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January is a big month for Roberto Mancini. After a Champions League campaign that disappointed beyond all expectation, the feeling within the corridors of power must be that the retention of the Premier League title is a necessity to continue the club's forward progression. Standing still is going backwards, and other such appropriate clichés.
To achieve this aim, significant improvements are needed. Last season, City were able to rely on a slump from their neighbours to effect a dramatic (if geographically short) alteration in the location of the Premier League title. United dropped points at Newcastle, Chelsea, Wigan and Manchester City between January and May, but this season they have already taken maximum points from these exact fixtures. It is not outrageous to suggest that Mancini's team must win 15 of their 17 remaining fixtures, such is the form of their closest rivals. Twelve points have been dropped in as many games, effecting a negative ten-point swing on United, and a shift in mood is required immediately.
With this in mind, this run must start against Arsenal on Sunday, a club that have haunted City in the Premier League era. In their fourteen away games at Highbury and the Emirates, City have drawn four and lost ten. They have conceded 24 and scored just five. When you consider that DaMarcus Beasley is the club's last scorer at the Emirates, the hoodoo becomes evident. For the first time this season, City go into a league game as second favourites.
Oddly for City, they look a little light on the ground - a ridiculous statement when you consider their financial resources. Their first team squad contains 23 outfield players, but Sunday marks the first occasion on which the Toure brothers will be unavailable, called up to African Cup of Nations duty, potentially until mid-February. And then there were 21.
Players currently injured at the club include Micah Richards, Sergio Aguero, Aleksander Kolarov, Jack Rodwell, Maicon and John Guidetti. Samir Nasri is suspended, and will not face his old club. And then there were fourteen.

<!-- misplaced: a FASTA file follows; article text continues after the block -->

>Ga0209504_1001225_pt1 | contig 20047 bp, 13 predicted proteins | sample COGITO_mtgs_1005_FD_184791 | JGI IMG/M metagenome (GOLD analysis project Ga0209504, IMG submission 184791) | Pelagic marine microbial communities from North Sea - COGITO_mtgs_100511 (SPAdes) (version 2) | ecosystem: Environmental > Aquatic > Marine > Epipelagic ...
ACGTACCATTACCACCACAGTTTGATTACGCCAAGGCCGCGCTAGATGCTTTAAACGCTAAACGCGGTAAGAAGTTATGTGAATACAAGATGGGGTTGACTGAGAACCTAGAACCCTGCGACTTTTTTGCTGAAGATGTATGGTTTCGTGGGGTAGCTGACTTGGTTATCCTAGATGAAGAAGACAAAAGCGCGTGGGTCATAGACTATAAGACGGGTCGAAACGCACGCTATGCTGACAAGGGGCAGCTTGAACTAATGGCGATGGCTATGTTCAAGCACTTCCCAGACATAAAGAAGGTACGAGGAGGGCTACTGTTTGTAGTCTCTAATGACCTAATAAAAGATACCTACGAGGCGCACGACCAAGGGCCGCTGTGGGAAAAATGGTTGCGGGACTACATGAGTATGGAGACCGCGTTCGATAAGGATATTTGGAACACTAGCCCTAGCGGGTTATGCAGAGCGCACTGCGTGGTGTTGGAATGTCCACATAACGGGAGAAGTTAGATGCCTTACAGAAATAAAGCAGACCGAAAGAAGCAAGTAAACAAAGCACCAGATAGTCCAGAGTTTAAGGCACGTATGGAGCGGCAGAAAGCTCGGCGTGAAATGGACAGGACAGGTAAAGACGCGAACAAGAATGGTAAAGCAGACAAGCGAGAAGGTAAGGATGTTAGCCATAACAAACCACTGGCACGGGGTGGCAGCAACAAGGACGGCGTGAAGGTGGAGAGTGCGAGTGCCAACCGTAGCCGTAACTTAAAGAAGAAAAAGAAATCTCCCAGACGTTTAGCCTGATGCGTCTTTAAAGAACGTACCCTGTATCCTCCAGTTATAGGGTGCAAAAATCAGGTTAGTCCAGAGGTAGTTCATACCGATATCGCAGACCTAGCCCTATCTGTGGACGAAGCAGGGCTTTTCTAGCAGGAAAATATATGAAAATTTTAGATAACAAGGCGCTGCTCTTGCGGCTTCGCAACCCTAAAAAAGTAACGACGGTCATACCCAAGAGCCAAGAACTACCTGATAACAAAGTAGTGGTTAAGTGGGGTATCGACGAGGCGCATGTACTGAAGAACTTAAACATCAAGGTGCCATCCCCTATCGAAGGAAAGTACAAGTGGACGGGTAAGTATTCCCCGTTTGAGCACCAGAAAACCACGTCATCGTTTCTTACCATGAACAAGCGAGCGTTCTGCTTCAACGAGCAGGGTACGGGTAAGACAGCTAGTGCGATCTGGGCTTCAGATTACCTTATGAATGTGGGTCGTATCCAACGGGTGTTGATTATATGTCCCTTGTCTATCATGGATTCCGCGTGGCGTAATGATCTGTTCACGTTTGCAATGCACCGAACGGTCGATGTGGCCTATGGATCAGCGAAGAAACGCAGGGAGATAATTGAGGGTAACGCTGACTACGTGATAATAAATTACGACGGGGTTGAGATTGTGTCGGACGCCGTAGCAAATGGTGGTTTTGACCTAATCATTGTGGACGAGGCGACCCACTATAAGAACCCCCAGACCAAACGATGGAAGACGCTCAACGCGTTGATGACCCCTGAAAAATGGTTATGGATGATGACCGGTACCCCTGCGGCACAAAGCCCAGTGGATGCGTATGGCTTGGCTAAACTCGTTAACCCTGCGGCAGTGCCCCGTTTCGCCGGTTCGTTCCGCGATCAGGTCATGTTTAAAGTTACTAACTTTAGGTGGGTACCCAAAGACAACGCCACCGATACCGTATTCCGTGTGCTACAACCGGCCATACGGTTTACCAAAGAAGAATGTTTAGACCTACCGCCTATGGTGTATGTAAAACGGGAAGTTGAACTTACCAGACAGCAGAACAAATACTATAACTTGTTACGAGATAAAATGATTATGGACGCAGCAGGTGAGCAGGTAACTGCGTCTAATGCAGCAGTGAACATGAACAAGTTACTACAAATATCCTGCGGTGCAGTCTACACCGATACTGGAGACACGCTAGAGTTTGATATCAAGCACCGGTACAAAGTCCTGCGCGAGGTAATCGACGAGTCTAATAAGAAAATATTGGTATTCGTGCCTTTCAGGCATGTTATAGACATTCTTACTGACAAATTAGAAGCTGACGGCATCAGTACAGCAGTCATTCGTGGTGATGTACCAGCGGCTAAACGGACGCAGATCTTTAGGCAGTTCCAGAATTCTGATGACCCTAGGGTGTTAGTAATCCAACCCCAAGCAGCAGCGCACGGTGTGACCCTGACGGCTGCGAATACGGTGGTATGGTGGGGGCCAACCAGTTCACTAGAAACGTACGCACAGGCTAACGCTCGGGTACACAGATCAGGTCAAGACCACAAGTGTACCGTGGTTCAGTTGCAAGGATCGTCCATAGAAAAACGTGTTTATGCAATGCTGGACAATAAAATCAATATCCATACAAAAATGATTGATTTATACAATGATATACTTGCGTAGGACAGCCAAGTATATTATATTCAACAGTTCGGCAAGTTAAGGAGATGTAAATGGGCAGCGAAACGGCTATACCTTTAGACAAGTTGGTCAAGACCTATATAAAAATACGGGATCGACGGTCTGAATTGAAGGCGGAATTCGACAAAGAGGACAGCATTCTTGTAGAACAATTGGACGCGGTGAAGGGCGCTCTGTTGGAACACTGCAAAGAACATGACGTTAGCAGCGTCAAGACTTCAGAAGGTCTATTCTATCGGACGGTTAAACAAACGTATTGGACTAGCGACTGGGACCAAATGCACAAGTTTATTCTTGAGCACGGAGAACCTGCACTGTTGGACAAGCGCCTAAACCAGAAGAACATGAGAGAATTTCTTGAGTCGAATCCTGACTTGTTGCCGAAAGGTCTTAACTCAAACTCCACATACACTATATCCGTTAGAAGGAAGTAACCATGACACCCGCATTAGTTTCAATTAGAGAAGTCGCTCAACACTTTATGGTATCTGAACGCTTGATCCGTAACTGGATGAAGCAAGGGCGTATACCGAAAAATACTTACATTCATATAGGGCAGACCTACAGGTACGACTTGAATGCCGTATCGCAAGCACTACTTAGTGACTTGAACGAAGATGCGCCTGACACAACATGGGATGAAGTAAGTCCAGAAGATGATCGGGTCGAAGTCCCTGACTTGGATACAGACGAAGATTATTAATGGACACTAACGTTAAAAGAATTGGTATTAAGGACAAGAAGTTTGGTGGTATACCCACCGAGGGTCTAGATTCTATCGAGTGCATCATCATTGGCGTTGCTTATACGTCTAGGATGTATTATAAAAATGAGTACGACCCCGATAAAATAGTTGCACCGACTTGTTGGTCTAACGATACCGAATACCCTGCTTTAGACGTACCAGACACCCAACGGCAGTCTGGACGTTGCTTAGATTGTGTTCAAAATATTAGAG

It seems remarkable that we could be discussing City's lack of available options. This is a club that has spent over £520million on transfers in five years, and there can be only one person to blame for the current issues. This summer, Roberto Mancini spent £54million on five players (Jack Rodwell, Scott Sinclair, Matija Nastasic, Maicon and Javi Garcia). They have started just 27 Premier League games between them, and centre back Nastasic accounts for almost half of these. When experience and familiarity is needed, that is precisely the trait lacking in City's current back-up options.
Until now, the manager has been coy on transfers. Whilst typically the club would be linked with the cream of European football, suggestions they will sign Wesley Sneijder, Edinson Cavani, Daniele de Rossi and Luka Modric seem nothing but weak paper talk. In fact, the strongest City links thus far in January regard the possible departure of Joleon Lescott and Mario Balotelli. These are uncommon times indeed.
This is a month in which City need leaders, and Sunday is a match in which this requirement will be crucial. Unfortunately, they must instead effectively resort to searching for bodies. It would be a brave man to predict maximum points in a Yaya-less January, and a repeat of last year's heroics looks a distant prospect.
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